Two aspects of the new, 2014 Nissan Versa Note that appealed to me most last week were characteristics I would have liked in any car, of any size, style or price range.
The first was its fuel economy. I measured consumption over more than 200 miles of ordinary, mixed driving, combining freeway runs and around-town jaunts. My average of 42 miles per gallon easily beat the U.S. government fuel-use rating of 31 mpg city and 40 mpg highway – or 35 mpg combined – on Note models equipped with an automatic transmission, like my evaluation model was.
The Note is a small car, with an alluring, entry-level starting list price of $14,800. But a lot of other small cars don’t deliver such stellar fuel economy. In fact, a lot of expensive, gas/electric hybrid models set up to maximize fuel economy don’t do as well.
My other favorite thing was the advanced technology installed on my evaluation model. True, the most stunning features came as extra-cost options. They started with a $1,700 “SL Package.” That was augmented by an $800 “Technology Package” that included a touch-screen for controlling audio, a hands-free text-message assistant and high-function navigation that received traffic- and weather-monitoring information transmitted to the car. The tech package also bundled in Nissan’s “Around View Monitor,” which gives you a 360-degree camera view around the entire car.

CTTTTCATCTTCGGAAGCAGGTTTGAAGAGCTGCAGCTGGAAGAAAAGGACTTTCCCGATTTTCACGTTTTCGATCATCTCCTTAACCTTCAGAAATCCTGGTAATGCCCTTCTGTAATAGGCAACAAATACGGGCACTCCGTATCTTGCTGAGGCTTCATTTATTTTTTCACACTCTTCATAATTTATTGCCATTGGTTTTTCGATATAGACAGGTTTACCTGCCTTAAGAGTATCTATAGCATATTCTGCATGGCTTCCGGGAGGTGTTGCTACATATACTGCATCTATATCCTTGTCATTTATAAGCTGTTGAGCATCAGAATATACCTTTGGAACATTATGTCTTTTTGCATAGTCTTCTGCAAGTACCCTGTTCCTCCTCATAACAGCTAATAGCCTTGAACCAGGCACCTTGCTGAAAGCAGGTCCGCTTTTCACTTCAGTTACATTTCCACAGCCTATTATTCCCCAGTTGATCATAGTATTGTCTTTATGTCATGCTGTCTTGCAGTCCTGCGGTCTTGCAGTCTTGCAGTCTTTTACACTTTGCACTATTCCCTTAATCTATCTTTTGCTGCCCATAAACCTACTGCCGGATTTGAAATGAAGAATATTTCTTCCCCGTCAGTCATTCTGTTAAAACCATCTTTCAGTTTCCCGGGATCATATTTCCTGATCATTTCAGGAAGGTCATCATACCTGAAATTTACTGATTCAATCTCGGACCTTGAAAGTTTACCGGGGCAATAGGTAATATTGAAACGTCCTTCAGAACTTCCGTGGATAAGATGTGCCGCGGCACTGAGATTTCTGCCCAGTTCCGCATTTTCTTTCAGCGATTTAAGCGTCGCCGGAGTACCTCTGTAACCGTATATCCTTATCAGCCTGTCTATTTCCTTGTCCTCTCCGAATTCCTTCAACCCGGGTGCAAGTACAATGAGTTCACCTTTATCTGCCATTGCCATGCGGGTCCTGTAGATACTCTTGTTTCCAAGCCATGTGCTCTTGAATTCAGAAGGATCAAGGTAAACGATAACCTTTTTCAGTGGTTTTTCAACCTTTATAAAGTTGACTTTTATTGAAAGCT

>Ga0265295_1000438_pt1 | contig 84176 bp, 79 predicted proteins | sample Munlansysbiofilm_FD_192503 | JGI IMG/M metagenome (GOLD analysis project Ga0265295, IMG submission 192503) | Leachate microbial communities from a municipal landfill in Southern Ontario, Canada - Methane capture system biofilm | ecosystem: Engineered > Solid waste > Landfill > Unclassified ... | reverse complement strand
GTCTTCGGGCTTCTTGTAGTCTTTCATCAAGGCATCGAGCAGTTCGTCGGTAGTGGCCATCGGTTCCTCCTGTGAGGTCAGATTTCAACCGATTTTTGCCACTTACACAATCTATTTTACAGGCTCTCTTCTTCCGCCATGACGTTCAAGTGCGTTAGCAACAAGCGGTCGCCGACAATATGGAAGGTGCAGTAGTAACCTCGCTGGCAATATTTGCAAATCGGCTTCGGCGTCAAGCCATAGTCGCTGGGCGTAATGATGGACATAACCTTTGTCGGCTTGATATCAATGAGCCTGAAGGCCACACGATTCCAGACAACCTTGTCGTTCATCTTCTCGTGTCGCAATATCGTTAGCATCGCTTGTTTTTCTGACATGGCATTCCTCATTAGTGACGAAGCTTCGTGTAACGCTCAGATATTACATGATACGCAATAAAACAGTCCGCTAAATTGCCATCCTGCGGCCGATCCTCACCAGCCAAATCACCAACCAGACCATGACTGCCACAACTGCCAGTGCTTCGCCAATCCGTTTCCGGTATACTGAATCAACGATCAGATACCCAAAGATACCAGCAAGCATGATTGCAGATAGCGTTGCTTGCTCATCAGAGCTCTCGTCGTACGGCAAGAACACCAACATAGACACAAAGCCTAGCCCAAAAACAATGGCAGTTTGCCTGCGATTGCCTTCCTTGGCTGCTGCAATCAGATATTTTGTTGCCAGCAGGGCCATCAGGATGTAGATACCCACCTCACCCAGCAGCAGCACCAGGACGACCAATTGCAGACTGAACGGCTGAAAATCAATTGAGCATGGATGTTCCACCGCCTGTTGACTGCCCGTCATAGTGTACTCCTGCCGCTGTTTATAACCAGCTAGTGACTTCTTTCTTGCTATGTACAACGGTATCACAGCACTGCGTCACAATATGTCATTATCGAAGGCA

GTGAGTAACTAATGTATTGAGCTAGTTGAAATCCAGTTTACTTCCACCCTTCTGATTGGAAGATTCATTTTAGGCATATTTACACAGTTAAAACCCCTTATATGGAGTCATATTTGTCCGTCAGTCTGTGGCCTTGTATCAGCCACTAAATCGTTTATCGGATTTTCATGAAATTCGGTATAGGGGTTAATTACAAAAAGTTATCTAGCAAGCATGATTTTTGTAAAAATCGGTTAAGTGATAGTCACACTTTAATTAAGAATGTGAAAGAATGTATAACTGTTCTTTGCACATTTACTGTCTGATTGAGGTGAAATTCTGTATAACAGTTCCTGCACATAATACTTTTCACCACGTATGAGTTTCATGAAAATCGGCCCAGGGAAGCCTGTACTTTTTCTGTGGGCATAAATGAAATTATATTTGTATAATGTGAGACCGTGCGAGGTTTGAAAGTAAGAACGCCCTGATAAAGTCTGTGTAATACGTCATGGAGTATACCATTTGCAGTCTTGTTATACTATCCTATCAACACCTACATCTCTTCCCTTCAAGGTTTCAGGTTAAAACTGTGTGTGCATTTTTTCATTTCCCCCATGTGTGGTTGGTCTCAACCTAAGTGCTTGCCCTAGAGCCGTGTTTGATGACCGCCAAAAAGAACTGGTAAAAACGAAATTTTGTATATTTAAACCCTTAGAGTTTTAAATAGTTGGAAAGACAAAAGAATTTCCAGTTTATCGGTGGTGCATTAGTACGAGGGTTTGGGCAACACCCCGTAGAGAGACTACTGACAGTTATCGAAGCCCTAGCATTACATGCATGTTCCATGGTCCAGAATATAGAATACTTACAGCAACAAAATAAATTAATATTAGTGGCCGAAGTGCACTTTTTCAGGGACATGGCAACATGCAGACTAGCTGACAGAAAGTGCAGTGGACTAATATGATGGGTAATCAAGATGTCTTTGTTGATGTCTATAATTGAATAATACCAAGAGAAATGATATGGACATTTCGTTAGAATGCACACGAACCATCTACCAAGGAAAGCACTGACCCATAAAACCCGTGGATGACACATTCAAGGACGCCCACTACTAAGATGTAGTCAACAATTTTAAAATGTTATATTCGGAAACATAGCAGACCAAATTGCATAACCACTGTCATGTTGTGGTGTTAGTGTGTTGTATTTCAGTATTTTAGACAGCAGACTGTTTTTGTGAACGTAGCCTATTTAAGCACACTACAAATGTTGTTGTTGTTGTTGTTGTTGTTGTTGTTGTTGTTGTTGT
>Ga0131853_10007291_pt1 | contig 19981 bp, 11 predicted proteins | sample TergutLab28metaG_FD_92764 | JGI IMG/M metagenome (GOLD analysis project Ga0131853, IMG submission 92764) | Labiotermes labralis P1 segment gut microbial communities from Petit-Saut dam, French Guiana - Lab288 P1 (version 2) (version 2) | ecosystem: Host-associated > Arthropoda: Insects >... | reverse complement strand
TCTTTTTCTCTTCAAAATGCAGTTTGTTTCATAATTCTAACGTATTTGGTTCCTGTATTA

I appreciated the navigation system for its ease and accuracy when delivering me to an appointment in a crowded Newton, Mass., neighborhood. I was flat-out impressed by Around View, finding its split-screen display of all four sides of my parked little Note both entertaining and useful. It aids parking in tight quarters. At a Market Basket lot in Salem, N.H., it alerted me to a shopper walking behind the car before I backed out – after I had missed her when making the usual, visual check. It was a good example of advanced tech correcting a driver’s deficiency, which is its most important role.